• Intelligence Report Excerpt Intelligence Report: Mobile February 14, 2013 To access the full report, contact membership@L2ThinkTank.com MobileTable of Contents 5 Spotlight 8 Key Findings 15 Flash of Genius 8 Mobile Sites: Commerce Anywhere, Anytime 15 Ermenegildo Zegna: Zegna LIVE 6 Methodology 9 Tablet Sites: Touch Folly 16 Benefit Cosmetics: Mobile Site Redesign 1 0 Search: Space Premium on the Small Screen 17 Montblanc: Worldsecond 7 Brand List 1 1 Mobile Ads: The Bad Kind of Disruptive? 18 Nordstrom: Déjà Vu 1 2 Social Media: New Platforms, New Opportunities 19 Conrad: Concierge 1 3 Mobile Apps: Churn 20 Starwood, Hyatt, and Sephora: Mobile Wallet (Lite): 1 4 Mobile Apps: Gimmick Graveyard vs. Utility Shed Third-Party Loyalty Programs 21 Crate&Barrel, Clarins, and Kiehl’s: Showrooming: Friend or Foe? 22 Kiehl’s, Clinique, Barneys, and Burberry: The Blurring of Online vs. Offline 23 L2 Team 24 About L2 10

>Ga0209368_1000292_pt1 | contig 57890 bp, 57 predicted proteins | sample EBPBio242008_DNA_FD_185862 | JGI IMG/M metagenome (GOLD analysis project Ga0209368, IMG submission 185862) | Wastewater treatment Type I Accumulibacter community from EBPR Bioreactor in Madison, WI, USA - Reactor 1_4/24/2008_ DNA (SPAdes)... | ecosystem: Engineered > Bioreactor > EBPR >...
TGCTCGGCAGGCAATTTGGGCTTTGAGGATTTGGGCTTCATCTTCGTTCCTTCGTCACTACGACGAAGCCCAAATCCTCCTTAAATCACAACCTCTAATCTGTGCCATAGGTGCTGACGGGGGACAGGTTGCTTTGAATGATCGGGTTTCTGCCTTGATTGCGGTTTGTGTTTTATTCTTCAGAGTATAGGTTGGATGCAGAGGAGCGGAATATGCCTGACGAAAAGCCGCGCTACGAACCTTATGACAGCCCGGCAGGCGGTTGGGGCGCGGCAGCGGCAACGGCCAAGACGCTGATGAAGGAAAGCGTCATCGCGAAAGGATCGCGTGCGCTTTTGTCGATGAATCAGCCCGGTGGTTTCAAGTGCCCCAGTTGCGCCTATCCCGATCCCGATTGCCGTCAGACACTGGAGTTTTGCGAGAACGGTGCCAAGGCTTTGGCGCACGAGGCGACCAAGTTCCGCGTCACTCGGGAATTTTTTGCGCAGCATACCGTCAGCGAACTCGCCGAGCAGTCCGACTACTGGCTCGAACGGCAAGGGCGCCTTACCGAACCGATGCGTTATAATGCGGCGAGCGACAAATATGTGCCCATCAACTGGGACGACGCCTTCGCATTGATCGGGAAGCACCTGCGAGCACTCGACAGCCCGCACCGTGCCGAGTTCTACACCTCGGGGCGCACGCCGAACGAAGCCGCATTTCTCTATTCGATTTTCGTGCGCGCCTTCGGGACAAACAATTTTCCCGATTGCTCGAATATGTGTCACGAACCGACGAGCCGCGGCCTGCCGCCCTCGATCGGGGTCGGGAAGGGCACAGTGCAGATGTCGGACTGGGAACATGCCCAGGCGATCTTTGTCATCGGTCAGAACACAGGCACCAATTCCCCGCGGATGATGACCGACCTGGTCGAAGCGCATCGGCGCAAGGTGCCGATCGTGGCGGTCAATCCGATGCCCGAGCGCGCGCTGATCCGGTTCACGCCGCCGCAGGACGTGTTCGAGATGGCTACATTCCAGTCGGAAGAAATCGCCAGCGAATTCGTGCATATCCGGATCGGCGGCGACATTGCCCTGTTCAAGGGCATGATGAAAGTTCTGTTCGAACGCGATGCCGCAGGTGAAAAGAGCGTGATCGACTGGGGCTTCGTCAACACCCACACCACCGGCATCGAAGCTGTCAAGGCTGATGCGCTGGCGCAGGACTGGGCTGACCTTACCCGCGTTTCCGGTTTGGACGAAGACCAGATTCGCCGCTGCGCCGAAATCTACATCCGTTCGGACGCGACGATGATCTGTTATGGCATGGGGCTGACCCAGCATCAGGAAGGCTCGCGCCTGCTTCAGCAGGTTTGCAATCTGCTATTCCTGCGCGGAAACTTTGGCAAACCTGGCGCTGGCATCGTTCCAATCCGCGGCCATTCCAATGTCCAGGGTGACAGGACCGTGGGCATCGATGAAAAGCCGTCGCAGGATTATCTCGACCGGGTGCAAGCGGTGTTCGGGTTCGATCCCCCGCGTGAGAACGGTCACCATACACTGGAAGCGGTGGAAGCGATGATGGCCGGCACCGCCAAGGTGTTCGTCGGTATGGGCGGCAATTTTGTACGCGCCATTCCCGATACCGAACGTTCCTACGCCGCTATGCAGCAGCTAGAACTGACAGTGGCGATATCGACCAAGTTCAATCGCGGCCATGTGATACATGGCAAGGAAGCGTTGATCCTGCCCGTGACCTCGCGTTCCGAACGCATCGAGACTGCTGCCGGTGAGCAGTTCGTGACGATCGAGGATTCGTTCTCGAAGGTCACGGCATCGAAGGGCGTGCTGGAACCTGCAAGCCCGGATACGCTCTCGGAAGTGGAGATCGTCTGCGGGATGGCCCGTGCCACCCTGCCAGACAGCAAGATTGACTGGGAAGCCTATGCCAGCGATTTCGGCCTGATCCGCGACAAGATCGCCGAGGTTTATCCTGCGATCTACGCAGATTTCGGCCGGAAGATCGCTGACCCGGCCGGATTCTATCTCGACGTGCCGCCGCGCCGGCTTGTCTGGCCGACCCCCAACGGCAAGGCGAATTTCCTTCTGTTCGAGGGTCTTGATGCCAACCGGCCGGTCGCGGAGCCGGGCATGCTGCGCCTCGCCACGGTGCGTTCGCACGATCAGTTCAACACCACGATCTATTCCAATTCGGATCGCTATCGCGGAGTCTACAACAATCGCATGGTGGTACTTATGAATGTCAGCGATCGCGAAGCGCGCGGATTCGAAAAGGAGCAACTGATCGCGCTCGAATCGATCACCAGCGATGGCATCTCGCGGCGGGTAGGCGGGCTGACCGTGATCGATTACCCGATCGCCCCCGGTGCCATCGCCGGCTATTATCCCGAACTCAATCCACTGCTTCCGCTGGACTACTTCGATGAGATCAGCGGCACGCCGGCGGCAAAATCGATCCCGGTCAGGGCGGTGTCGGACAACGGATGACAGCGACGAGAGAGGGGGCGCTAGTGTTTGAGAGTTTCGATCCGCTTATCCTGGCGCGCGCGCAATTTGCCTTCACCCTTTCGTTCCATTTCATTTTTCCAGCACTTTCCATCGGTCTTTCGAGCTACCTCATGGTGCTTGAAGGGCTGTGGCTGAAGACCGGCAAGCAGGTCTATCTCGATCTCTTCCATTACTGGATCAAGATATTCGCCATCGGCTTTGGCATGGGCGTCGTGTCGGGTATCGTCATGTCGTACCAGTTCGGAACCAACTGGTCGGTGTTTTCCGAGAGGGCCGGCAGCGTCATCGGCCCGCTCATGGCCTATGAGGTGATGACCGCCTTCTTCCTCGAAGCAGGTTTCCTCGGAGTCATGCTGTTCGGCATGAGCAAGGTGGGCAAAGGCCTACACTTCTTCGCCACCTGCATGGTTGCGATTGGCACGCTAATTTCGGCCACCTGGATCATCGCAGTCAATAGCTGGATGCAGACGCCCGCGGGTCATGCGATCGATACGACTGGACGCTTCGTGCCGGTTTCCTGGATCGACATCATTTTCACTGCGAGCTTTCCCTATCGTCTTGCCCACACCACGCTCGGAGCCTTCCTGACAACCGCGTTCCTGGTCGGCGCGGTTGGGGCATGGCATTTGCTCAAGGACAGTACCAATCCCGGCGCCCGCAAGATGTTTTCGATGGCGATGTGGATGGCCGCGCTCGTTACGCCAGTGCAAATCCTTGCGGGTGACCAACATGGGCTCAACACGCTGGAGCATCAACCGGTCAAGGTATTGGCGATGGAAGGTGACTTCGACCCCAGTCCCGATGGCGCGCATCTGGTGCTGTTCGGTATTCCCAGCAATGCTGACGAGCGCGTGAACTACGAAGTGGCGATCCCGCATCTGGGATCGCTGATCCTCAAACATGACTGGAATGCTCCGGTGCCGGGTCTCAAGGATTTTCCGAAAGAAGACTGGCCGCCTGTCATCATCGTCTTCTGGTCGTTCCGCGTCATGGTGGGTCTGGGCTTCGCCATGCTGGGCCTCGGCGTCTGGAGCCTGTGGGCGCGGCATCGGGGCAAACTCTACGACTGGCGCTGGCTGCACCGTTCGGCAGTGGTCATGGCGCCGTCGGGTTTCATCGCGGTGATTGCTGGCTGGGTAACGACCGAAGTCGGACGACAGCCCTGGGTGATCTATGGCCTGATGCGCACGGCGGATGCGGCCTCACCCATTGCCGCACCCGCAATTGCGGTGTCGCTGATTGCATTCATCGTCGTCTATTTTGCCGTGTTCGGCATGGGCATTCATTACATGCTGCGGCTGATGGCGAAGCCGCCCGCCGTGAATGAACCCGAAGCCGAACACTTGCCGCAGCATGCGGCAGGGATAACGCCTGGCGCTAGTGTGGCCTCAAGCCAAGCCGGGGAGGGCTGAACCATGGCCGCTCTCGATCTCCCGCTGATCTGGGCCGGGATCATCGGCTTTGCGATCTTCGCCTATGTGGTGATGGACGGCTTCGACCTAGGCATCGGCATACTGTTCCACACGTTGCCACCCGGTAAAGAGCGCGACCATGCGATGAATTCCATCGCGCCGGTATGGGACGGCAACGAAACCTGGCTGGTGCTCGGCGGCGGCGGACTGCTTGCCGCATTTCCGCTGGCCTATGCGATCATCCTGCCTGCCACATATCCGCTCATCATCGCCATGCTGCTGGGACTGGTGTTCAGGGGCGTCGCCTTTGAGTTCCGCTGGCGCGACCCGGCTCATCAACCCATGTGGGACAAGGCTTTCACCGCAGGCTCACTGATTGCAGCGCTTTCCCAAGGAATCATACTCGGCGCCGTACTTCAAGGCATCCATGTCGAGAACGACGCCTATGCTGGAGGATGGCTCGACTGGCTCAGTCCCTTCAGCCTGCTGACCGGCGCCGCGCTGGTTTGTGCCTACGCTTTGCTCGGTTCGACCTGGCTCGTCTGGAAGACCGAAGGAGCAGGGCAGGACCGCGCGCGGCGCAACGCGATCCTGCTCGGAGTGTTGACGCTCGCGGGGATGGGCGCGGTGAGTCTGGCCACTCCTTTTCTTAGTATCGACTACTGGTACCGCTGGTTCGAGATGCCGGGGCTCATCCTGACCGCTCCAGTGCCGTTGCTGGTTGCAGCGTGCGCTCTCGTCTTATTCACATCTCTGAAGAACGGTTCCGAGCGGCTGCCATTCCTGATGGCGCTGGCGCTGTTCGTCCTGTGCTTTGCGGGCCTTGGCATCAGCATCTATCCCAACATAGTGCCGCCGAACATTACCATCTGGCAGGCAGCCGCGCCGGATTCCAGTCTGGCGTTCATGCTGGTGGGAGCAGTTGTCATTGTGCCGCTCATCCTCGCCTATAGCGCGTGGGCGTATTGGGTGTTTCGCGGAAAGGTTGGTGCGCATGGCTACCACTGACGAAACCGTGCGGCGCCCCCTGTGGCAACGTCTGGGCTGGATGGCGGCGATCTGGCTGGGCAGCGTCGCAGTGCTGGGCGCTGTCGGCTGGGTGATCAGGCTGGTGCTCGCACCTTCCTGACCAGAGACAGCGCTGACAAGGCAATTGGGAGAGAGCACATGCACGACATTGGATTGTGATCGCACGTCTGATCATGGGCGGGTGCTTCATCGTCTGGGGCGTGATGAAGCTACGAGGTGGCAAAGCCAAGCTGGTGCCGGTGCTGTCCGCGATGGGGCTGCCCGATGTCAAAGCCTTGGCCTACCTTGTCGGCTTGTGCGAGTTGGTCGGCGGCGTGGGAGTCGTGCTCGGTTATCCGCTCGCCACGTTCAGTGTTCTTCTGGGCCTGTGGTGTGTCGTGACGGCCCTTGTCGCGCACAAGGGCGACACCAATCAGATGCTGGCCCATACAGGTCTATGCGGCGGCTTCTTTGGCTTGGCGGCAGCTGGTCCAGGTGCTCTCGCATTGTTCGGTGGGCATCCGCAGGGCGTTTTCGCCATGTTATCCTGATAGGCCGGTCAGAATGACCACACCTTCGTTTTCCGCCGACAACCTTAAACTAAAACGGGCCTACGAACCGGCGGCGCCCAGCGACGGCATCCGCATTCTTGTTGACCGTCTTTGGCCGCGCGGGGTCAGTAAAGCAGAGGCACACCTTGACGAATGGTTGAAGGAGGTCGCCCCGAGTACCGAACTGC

• Excerpt Intelligence Report: Mobile To access the full report, contact membership@L2ThinkTank.com A Think Tank for DIGITAL INNOVATION51 East 12th Street, 2nd FloorNew York, NY 10003 © L 2 2013 L 2 ThinkTank.com Reproductions ProhibitedL2ThinkTank.com This report is the property of L2 Think Tank. No copyrighted materials may be reproduced, redistributed, or transferredinfo@L2ThinkTank.com without prior consent from L2. L2 reports are available to L2 Members for internal business purposes.